RE: Noble M12 GTO | The Brave Pill

RE: Noble M12 GTO | The Brave Pill

Saturday 31st August

Noble M12 GTO | The Brave Pill

It's Scotland the Brave this week with a very orange M12 we found most of the way to the Faroe Islands



Spot the odd one out: Enzo, Ferdinand, Ferruccio, Horacio, Lee. Putting your own name over the door of your sports car factory has always indicated a high level of confidence that the product will be one you'll want to be permanently associated with. Yet in the case of Noble Automotive it was almost entirely justified.

Regular readers will have noticed that our Pills carry different risk levels. You'd get bored if we only did fizzing grenade V12s. Some Pills require only a modest level of valour, one that could be likened to ripping a week-old sticking plaster from somewhere hairy. But others come closer to the example set by Aron Ralston, the American who got impossibly wedged between two rocks after a solo climbing accident and resourcefully hacked his arm off with a pocketknife before hiking across a desert to safety. After last week's Korma-grade Monaro we've going full Phall this time: a tuned Noble M12 in Thermonuclear Orange, offered for sale on the bit of the map surrounded by sea monsters.

Anyone who hasn't paid close attention to Noble values might be surprised at the Β£34,500 price tag, a figure which is only Β£10,000 less than the M12 would have cost its first owner back in 2002. Yet this is currently the cheapest Noble in the classifieds, proof that values have been steadily rising for years as people realise both how special the model is. Even at that price and by 2019 standards it is still a serious performance bargain; to go faster around a track you'd need to either pay significantly more or buy something without a roof or the Noble's respectable tally of creature comforts. You're unlikely to hear much of our Pill's audio system when it is on the move, but it also has air con and even a set of squashy bag fitted luggage.


Noble's launch caused a fair bit of confusion. Lee Noble's background had been in kit cars, most famously the hugely fast Ultima, so the assumption was his new venture would offer much of the same. The first Noble M10 was only supplied fully built, but its front end had a distinct Done It Yourself look about it, perpetuating the misperception.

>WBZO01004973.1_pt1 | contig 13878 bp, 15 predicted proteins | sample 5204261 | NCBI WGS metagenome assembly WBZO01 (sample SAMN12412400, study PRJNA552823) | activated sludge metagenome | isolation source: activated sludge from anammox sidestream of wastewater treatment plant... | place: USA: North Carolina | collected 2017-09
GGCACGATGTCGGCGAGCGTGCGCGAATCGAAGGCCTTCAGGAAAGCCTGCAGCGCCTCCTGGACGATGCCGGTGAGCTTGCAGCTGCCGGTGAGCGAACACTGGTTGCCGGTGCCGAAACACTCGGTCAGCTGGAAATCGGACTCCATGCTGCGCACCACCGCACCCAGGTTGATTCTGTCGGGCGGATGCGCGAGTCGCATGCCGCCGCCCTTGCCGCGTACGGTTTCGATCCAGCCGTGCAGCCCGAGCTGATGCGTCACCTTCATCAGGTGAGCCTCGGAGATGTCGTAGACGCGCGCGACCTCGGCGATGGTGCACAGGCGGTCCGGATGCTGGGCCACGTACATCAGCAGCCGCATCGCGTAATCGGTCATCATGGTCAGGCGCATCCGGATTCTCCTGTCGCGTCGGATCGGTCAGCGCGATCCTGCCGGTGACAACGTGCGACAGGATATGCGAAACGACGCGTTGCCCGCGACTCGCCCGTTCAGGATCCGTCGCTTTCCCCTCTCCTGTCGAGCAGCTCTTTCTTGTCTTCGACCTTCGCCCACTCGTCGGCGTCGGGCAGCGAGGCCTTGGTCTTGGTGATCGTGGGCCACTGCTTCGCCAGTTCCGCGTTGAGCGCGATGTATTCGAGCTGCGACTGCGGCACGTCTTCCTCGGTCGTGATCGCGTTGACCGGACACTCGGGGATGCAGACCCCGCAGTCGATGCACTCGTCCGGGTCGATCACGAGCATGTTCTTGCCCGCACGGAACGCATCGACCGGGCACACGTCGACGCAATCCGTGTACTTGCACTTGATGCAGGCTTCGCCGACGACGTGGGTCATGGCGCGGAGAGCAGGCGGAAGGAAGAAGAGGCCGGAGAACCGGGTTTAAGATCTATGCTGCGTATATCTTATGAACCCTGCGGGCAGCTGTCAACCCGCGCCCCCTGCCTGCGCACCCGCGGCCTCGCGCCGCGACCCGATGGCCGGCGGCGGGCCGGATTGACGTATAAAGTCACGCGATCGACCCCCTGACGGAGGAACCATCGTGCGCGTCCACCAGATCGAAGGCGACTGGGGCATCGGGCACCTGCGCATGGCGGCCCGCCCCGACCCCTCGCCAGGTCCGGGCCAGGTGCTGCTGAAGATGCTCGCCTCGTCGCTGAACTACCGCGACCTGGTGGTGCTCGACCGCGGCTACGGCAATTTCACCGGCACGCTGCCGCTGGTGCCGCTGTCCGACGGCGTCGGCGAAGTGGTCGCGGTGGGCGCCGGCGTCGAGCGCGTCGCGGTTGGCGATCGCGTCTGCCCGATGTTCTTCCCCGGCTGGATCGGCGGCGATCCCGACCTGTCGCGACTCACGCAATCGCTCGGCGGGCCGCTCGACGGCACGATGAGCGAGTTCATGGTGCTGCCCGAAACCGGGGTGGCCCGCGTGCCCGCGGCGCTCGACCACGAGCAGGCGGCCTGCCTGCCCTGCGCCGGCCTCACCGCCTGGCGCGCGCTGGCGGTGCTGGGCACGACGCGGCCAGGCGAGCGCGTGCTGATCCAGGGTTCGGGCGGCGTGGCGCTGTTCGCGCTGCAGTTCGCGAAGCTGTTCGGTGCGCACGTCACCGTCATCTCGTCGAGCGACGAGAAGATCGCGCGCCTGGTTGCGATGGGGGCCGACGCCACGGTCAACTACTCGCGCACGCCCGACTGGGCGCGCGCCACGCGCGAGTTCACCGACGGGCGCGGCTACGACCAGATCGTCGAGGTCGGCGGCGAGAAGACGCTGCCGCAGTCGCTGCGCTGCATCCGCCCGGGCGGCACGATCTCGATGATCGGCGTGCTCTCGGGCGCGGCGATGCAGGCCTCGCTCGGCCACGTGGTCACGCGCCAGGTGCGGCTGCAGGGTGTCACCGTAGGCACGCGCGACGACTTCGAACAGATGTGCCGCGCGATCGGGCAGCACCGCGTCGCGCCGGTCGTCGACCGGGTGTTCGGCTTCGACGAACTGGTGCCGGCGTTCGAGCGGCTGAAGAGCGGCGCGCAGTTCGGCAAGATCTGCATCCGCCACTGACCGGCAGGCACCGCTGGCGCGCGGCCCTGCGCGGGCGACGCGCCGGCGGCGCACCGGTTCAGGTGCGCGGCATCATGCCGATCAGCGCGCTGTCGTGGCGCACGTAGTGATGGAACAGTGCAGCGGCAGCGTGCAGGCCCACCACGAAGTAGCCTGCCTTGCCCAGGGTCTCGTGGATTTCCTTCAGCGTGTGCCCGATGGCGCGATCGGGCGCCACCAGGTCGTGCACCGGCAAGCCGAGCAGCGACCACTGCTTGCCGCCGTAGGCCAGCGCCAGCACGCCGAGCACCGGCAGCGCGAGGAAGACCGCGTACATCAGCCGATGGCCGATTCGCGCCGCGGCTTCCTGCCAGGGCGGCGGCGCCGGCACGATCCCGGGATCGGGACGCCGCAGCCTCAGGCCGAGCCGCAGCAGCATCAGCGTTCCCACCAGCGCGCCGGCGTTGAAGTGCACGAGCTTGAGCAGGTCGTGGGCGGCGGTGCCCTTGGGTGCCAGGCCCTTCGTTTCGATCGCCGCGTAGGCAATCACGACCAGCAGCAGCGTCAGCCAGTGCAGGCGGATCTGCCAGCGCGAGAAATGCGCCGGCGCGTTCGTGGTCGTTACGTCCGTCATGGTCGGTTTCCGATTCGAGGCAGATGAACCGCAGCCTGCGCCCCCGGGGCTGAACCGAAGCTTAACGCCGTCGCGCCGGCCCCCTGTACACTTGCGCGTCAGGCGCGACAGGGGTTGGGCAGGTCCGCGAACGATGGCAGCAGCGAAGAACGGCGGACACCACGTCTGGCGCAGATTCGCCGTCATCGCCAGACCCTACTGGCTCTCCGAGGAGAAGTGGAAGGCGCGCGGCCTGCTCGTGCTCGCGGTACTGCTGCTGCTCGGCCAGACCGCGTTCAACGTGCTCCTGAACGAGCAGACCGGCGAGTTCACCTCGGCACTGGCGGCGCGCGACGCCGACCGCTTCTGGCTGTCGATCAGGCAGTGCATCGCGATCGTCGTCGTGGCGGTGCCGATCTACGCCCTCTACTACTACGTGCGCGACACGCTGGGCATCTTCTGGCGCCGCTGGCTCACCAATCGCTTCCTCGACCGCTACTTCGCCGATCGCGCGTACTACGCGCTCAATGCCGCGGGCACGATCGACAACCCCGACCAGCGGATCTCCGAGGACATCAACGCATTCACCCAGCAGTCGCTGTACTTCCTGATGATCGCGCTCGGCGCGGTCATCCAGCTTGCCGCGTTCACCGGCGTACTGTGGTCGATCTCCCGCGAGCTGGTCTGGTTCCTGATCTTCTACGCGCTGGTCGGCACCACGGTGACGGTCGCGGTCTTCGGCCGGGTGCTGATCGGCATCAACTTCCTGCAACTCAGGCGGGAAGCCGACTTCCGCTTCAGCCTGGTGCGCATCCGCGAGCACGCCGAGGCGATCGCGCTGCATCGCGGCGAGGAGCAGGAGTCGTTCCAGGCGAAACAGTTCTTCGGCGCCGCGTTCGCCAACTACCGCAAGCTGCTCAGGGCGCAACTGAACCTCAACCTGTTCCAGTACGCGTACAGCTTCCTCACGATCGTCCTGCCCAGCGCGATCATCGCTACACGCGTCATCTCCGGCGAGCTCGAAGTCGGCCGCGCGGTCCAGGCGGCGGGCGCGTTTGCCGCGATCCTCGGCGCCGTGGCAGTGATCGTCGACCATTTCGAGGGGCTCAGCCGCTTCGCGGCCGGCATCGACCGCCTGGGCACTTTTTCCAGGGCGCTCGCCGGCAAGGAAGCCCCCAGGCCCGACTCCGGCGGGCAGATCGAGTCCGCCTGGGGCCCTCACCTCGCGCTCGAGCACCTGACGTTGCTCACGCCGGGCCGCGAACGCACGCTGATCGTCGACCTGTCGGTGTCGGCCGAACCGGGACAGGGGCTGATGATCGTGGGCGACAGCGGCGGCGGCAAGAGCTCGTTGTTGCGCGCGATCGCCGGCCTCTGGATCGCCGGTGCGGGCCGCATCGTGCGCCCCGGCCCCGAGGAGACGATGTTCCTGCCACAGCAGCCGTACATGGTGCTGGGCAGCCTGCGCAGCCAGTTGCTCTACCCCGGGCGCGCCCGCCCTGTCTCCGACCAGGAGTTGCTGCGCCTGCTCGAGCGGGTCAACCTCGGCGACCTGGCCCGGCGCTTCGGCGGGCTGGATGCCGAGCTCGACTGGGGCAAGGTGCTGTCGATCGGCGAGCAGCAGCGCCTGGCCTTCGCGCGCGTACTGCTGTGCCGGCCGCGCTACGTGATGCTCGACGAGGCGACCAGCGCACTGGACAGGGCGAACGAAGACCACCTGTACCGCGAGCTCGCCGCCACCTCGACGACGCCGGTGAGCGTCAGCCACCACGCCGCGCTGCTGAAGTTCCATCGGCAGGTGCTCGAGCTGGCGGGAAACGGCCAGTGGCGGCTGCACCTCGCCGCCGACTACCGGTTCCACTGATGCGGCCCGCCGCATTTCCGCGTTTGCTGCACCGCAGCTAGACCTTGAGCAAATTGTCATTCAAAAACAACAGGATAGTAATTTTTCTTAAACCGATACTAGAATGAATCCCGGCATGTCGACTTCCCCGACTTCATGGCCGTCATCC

The M12 arrived so soon enough afterwards that most deposit-placers immediately switched their orders to it. It featured a fixed roof - the M10 was a roadster - a turbocharged version of the earlier car's mid-mounted Ford V6 and a front end with round headlights and a classic sports car vibe. The glassfibre bodywork was made in South Africa to a high standard, then fitted to a steel chassis featuring riveted aluminium panels to add strength. But while the M12 looked much better than the M10, it was still what detractors suggested was "a bit kitty."

Fortunately for those lucky enough to get the chance, driving an M12 immediately cleared up any doubts over its right to be regarded as a proper sports car. Indeed, an exceptional one. A pair of Garret T25 turbos had boosted the Duratec V6 to 310hp, allied to a kerb weight of just 980kg. Even in its least powerful form the M12 GTO was hugely fast, but the way the chassis delivered was equally impressive: plentiful grip, perfectly dialled-in steering and a balance that allowed either impressive accuracy, adrenaline-spiking lairiness, or a mixture of the two - sometimes in the same corner.

On road it was loud and lacked refinement, especially as the doors tended to pop away from the seals at higher speeds and with a hard-use induction soundtrack that was like getting an obscene phone call from Darth Vader. Damping coped exceptionally well with the real world, and the Noble could deliver big pace despite the near-total lack of driver aids. On track it was mega, quicker and easier to drive hard than practically anything else. At a magazine's handling test in Rockingham I remember being passed by a low-flying M12 with dismissive ease. I wouldn't have minded, but I was in a 996 GT2, a car that coped less well with the tight infield than the much cheaper Noble did.


The M12 evolved steadily over time, with GTO-3 and then 3R variants gaining more power and more grip. Eventually it formed the basis of the M400, which moved the power-to-weight ratio up to 400hp-per-tonne. But while these iterations grew faster, none added appreciably to the purity of the first GTO's driving experience, and as outputs rose and acceleration times fell so prices started to increase. No fewer than 1500 of the M12 clan were sold in 'six years, a very impressive number for a sports car startup, but the M14 and M15 that were meant to follow it were both stillborn. The M600 eventually arrived, just before Lee Noble's departure from the company, and although it is still with us it competes in a completely different part of the market and sells in tiny volumes.